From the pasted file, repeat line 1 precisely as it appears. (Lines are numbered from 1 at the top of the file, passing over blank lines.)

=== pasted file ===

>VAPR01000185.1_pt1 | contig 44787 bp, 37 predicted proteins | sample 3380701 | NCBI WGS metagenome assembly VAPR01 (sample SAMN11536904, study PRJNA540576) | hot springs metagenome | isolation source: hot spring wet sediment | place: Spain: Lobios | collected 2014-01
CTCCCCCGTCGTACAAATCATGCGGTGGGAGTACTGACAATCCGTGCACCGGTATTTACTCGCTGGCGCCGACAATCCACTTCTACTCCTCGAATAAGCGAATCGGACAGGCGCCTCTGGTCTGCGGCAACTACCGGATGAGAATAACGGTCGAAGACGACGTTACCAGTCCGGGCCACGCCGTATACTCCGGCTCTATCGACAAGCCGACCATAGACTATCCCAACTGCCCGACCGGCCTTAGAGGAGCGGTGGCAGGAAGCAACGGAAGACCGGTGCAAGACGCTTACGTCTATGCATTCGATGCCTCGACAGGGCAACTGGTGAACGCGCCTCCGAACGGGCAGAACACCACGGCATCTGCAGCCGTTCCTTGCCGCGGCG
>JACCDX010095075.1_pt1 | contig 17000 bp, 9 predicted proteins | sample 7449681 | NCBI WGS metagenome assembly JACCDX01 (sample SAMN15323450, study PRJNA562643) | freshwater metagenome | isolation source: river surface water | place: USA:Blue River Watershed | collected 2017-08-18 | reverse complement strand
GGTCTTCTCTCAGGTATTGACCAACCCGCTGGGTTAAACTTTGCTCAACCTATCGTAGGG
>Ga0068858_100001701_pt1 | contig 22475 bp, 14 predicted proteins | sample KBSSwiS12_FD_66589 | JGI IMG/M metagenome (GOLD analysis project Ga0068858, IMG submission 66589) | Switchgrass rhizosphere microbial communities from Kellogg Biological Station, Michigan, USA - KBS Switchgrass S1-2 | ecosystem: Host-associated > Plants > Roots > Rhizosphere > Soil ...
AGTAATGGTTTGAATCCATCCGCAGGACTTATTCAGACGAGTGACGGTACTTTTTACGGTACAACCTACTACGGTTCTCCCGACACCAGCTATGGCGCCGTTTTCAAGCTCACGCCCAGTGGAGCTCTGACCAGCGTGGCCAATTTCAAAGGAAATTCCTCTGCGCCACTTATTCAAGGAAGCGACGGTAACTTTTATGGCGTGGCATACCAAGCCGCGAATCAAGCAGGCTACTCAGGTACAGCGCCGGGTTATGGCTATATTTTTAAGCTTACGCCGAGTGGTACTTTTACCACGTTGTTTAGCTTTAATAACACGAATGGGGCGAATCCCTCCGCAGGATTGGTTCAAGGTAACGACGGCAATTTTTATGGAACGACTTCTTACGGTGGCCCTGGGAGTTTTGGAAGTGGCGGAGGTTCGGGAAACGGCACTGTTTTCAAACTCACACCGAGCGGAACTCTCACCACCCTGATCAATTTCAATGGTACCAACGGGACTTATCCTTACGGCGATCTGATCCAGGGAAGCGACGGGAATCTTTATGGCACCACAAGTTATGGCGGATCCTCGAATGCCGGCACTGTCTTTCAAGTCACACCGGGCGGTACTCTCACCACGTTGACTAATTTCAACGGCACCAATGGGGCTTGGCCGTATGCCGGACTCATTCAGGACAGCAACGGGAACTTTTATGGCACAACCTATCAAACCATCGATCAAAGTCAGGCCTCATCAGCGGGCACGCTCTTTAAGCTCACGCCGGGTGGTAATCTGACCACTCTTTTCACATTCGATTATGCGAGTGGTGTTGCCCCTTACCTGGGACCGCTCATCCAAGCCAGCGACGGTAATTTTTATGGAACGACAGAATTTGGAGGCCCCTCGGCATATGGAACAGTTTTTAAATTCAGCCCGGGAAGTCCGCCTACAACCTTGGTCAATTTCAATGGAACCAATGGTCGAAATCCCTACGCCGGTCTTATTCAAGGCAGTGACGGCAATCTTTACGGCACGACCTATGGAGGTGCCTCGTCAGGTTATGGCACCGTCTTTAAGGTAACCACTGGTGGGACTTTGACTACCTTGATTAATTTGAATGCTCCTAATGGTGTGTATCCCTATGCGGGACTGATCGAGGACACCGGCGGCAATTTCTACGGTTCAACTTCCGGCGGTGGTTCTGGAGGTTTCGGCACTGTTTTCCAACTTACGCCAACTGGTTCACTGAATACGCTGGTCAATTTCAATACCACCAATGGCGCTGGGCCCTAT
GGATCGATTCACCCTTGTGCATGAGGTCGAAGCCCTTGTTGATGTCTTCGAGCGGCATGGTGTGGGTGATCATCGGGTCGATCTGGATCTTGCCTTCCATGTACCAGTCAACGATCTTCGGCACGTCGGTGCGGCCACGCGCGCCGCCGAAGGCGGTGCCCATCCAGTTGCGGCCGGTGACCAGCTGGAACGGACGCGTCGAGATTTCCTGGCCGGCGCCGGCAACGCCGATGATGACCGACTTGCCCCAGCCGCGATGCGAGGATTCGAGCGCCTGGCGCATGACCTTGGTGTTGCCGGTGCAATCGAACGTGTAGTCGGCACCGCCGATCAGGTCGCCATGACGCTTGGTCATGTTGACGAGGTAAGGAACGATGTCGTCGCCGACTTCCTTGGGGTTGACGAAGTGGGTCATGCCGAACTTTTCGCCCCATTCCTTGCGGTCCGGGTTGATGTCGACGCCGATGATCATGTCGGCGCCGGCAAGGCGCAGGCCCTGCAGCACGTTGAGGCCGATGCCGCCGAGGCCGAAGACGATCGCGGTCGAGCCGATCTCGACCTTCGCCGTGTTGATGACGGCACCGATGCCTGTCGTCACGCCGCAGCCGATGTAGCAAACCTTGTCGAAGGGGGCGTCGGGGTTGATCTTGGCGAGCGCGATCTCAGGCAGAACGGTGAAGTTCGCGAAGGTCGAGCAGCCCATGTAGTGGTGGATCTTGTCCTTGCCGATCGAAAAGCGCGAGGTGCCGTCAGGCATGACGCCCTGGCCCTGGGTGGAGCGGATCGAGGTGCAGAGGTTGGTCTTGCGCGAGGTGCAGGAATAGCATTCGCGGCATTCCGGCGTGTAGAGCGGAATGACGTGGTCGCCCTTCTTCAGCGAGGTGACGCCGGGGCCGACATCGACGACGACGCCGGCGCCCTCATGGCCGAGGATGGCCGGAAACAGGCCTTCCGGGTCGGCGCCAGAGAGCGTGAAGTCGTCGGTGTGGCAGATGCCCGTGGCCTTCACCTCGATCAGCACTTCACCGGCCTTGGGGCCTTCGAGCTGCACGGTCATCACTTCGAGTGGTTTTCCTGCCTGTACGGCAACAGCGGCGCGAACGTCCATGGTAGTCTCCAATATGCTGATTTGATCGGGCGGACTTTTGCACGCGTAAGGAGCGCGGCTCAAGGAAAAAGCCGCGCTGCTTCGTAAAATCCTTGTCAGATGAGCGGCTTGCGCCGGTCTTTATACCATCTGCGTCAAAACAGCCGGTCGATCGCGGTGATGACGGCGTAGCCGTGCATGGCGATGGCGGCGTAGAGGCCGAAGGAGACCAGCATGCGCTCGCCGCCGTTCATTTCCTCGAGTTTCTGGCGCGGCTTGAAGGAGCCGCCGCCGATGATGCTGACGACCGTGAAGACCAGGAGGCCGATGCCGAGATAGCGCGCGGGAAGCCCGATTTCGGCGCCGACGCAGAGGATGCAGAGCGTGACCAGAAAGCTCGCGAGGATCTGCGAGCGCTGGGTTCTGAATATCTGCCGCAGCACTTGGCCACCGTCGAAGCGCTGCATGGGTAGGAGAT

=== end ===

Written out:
>VAPR01000185.1_pt1 | contig 44787 bp, 37 predicted proteins | sample 3380701 | NCBI WGS metagenome assembly VAPR01 (sample SAMN11536904, study PRJNA540576) | hot springs metagenome | isolation source: hot spring wet sediment | place: Spain: Lobios | collected 2014-01